The number of reported UK victims of identity theft continues to rise, according to new data released by credit-checking agency Experian.
In the UK, 2,124 people contacted the agency's helpline for victims of identity theft in the second half of 2006, a 69% increase on the same period in 2005.
About 45% of the victims were alerted to a problem by a financial services company that noticed unusual activity, Experian said. Forty-one percent found out through their credit report. The rest found out either after a refusal of credit, a theft or through notices they were being awarded credit they had not personally requested.
Experian said ID fraud had shifted from small-time crooks digging in rubbish bins to sophisticated operations that are exploiting security weaknesses in internet applications to collect information on victims, among other means. The personal information is then used to apply for loans and buy merchandise.
Criminals are increasingly using a person's current address when applying for credit rather than a previous one, which increases the chances of a successful credit application, said Gary Wood, managing director of Experian's fraud prevention business.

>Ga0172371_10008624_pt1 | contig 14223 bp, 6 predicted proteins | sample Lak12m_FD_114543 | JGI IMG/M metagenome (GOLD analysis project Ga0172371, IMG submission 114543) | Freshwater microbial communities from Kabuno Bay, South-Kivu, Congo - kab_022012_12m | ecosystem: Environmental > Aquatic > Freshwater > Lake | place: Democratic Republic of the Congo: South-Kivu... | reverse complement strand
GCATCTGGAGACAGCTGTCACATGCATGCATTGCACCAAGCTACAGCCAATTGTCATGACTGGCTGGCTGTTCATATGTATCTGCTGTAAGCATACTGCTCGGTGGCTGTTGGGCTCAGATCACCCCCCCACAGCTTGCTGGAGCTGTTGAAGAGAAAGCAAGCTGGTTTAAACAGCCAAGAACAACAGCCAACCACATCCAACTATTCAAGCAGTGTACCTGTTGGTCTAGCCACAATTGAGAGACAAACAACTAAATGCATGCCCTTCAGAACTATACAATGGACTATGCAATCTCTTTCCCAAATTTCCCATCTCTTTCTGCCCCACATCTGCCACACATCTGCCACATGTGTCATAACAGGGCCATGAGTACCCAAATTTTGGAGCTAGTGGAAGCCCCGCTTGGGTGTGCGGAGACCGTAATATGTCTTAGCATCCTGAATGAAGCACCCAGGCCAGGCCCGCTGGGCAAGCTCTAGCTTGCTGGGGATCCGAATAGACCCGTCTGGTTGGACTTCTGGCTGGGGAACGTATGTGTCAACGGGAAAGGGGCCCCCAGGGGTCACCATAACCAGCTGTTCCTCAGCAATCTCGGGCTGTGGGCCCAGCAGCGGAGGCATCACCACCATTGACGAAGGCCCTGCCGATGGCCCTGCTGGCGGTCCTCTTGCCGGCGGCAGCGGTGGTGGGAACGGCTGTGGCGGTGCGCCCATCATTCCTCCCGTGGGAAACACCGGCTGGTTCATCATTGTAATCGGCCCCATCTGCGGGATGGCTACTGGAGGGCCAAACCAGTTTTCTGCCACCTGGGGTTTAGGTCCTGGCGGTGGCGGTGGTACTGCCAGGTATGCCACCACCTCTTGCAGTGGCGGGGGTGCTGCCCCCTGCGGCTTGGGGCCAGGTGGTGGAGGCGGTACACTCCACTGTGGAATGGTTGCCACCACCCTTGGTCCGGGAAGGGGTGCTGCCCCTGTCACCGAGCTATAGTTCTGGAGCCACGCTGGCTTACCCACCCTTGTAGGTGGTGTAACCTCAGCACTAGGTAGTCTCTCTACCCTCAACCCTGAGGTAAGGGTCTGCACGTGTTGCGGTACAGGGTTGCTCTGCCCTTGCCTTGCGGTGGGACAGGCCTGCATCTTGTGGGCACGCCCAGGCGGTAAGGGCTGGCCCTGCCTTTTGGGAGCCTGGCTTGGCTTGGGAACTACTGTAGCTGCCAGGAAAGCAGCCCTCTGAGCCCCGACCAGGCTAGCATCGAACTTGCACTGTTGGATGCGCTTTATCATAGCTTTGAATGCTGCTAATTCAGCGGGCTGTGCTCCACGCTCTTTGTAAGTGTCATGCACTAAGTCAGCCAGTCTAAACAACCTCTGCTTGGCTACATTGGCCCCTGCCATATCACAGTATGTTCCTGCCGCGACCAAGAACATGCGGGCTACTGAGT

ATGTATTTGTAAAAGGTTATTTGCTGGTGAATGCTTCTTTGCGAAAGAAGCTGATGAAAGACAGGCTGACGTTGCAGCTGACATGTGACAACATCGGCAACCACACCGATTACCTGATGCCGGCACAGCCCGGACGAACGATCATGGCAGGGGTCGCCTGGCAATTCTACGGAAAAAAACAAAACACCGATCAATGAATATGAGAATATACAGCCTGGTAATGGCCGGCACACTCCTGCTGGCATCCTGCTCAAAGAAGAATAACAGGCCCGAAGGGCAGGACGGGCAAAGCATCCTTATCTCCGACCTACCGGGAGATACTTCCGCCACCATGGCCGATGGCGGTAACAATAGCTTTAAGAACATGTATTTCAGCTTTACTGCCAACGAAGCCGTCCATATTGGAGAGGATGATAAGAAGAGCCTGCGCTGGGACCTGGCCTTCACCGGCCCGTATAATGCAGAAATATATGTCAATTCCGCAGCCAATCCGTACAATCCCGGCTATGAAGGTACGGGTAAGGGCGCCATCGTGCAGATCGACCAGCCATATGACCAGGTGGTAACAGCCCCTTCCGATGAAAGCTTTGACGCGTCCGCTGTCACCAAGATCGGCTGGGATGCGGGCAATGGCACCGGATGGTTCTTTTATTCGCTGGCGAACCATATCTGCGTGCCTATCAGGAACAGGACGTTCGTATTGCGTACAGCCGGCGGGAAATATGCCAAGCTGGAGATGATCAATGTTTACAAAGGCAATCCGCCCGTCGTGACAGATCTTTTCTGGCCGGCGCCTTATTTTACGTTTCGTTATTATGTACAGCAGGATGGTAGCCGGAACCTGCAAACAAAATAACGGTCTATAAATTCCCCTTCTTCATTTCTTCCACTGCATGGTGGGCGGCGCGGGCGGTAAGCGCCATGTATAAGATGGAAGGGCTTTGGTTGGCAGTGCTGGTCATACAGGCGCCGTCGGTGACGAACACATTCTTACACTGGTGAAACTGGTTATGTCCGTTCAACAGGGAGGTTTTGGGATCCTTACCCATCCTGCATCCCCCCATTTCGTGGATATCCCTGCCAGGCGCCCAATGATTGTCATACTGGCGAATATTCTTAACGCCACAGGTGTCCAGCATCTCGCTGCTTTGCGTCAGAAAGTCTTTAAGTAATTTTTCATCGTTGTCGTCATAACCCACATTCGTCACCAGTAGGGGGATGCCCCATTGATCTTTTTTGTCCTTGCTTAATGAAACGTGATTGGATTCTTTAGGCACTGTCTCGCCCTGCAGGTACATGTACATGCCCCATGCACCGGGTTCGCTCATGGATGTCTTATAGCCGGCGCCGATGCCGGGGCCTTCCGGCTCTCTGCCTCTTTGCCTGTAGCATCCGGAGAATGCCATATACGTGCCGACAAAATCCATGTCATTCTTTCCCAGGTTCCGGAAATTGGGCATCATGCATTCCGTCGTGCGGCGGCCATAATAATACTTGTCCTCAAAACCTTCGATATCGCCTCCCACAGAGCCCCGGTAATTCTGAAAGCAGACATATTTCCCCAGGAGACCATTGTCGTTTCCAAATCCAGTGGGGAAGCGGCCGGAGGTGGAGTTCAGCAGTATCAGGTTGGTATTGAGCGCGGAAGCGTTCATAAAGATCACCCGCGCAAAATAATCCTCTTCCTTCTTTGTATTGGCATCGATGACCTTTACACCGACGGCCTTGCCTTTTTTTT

But it is also bolder, requiring the thief to intercept a credit card before it reaches the person's letterbox, for example. This is often accomplished by temporarily redirecting post to another address, Wood said.
Companies such as Experian sell software to financial institutions that uses the company's consumer credit database to look for inconsistencies, such as address differences, in credit applications that may indicate fraud.
Not surprisingly, wealthy neighbourhoods are favoured by ID thieves, and residents there are also the slowest to notice fraud, Wood said.
Residents of exclusive neighbourhoods around Victoria Street in London's Westminster district were three and a half times more likely to be targeted for ID theft than the UK average, Experian said. Overall, Londoners were two and a half times more likely to be victimised.